Months away from the start of the new fiscal year, three local government agencies are carving out room in their 2021-2022 budget proposals for programs aimed at solving one of the Portland area’s most pressing -- and most visual -- problems: trash.
This week, representatives for the city of Portland, the Joint Office of Homeless Services and the regional government agency Metro all confirmed they’re hoping to launch, or in one case have already launched, programs that pay people to pick up trash along local streets and highways.
In all three cases, staff will zero in on hiring specific demographics: people experiencing homelessness or people recently out of the correctional system. They’re also, in all three cases, aiming to pay workers "living wages" with rates as high as $20 an hour.
The plans come in the midst of a record-setting year for garbage pickup. Municipal budgets gutted by the pandemic and a months-long halt in clearing homeless camps produced jarring amounts of trash in and around Portland.
The city's online dashboard, updated last week, shows crews have now collected 2,510 tons of garbage, or more than 5 million pounds. It’s a pace that’s on track to surpass last year’s record of 3,275 tons. A spokesman for Metro confirms the agency is also seeing a record number of requests, with a live dashboard showing 7,268 reports received in the last year.
Last month, Portland Mayor Ted Wheeler announced his office was forming a comprehensive cleanup plan called the "Clean and Green Cleanup Initiative," led by former Mayor Sam Adams. As part of that, he promised several local agencies, including Metro, would ramp up trash pickup efforts across the city. At the time, details were still in the works.
Now, as vaccinations speed up and the pandemic winds to a close, new plans are coming into focus, with multiple agencies looking to make up lost ground in Portland’s battle with trash. And they’re looking to get funds for these programs solidified in the 2021-2022 fiscal year, which begins July 1st.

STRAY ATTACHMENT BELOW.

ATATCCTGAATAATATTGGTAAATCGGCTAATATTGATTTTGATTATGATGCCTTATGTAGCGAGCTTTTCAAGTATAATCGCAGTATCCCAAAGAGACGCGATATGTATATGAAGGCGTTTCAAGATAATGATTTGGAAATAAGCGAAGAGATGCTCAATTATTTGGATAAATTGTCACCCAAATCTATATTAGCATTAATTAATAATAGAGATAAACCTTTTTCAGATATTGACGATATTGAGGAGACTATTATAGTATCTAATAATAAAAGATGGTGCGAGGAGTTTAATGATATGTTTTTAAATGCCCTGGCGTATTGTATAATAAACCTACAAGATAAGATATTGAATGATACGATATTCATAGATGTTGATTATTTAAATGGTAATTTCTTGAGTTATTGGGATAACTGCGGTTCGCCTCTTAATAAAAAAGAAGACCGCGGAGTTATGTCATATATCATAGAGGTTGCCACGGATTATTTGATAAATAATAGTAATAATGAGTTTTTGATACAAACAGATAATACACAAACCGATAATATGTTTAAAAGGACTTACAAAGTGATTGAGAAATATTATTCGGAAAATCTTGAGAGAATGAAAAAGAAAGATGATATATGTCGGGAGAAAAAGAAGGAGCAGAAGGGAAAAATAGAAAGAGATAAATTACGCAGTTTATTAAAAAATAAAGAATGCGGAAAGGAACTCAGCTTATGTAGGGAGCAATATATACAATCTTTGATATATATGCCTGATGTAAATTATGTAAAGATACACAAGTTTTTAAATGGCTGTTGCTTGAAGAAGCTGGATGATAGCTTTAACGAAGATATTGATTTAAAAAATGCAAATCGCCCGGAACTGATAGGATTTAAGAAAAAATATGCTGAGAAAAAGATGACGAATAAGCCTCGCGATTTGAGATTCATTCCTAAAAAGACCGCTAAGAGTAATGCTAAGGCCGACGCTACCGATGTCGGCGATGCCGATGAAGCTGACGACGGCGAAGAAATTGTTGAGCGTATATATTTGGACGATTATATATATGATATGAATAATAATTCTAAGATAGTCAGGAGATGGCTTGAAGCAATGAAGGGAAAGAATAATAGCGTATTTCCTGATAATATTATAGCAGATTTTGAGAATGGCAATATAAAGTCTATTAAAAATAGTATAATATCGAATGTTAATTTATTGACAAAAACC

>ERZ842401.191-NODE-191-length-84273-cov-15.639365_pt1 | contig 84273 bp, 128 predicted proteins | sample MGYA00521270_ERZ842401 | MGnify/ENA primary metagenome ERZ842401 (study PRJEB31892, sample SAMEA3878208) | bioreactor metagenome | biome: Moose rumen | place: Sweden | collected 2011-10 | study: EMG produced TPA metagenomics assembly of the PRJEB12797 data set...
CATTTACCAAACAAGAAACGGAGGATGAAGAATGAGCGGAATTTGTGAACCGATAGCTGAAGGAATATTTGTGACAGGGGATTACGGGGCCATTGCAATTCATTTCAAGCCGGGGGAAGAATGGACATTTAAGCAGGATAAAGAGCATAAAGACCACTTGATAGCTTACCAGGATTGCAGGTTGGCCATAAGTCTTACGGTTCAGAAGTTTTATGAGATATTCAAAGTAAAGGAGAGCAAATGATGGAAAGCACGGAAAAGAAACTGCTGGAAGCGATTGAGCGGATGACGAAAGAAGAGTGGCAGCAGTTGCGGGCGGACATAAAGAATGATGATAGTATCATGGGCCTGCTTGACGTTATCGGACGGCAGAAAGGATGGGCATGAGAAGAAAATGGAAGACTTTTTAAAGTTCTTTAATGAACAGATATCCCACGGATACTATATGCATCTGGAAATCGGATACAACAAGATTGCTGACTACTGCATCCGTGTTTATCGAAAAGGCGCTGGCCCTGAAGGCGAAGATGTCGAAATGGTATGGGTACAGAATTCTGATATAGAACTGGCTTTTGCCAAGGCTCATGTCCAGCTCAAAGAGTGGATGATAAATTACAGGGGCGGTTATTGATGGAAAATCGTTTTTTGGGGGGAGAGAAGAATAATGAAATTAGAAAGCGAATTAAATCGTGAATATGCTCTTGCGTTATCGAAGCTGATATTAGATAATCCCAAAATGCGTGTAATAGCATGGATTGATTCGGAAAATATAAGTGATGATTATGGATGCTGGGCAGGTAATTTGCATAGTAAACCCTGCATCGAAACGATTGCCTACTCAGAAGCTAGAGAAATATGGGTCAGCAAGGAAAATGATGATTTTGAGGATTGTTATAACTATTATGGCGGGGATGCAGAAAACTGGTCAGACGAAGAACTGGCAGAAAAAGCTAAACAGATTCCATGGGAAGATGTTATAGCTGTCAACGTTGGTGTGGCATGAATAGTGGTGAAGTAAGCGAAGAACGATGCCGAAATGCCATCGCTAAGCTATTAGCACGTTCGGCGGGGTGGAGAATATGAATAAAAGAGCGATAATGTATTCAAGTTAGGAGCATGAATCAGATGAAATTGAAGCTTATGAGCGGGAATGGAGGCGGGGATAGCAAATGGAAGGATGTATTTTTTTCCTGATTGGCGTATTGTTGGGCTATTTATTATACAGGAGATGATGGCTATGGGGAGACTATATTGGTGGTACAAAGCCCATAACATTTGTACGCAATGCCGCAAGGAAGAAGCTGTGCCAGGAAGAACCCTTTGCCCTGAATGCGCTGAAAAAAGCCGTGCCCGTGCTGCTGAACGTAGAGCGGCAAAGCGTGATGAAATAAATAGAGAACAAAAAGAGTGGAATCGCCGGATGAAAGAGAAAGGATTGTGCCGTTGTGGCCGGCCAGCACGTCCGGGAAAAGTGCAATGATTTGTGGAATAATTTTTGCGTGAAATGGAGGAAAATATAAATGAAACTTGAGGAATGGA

Chapter 1: City of Portland's plan
In mid-February, the city of Portland quietly launched a pilot program partnering with local non-profit Trash For Peace. The program, coordinated through a program within the 501c3 called the "Ground Score Association," pays people experiencing homelessness $20 an hour to pick up trash in Portland.
People are not paid, specifically, to pick up trash at their own camps. Instead they go out in coordinated cleanup shifts to pick up trash in neighborhoods across Portland, said Heather Hafer, spokesperson for the city’s Office of Management and Finance. Right now, crews are focusing in on Old Town/Chinatown and near the Lloyd Center.
"The program’s goal is to reduce the impact of trash, debris, waste, and biohazardous material in the community while providing income opportunities and job experience for unhoused or insecurely housed Portlanders," Hafer said in an email. "We are paying $20 an hour because it’s a living wage, but also because this is skilled work for an essential service, and we are compensating fairly for that work."
By the end of March, 28 people were employed by the pilot program to pick up trash. Executive Director of Trash For Peace Laura Kutner Tokarski told KGW via email crews had collected 576 bags of trash, weighing 16,084 pounds.
"I am contributing to society again. I can’t work eight hours, but I can do a few hours. My background does not matter—where it does in a traditional job," said Doreen, quoted in a fact sheet about the program provided to KGW.
In two months, the city of Portland has spent $9,415 on the program. That money comes from the city’s Homelessness and Urban Camping Impact Reduction Program. Hafer confirmed staff have requested the city council approve funds to keep the program running through the next fiscal year.
Chapter 2: The county's plan
The Joint Office of Homeless Services, a partnership between the city of Portland and Multnomah County, is aiming to launch a trash pickup program similar to the city of Portland’s, with people experiencing homelessness paid to clean up garbage. Theirs comes with a larger proposed price tag: $3 million. They’ve asked the county board, who will start reviewing budget proposals next week, to pull the money from a homeless services bond measure approved by Metro voters in May of 2020. The measure, a tax on high-income households and businesses, is expected to raise $2.5 billion in revenue over ten years.
"The 'Here Together' [slogan]. That might be the other phrase folks remember,” said Joint Office Spokesman Denis Theriault. "That's just services and rent assistance and other things like that treatment and connecting people to housing."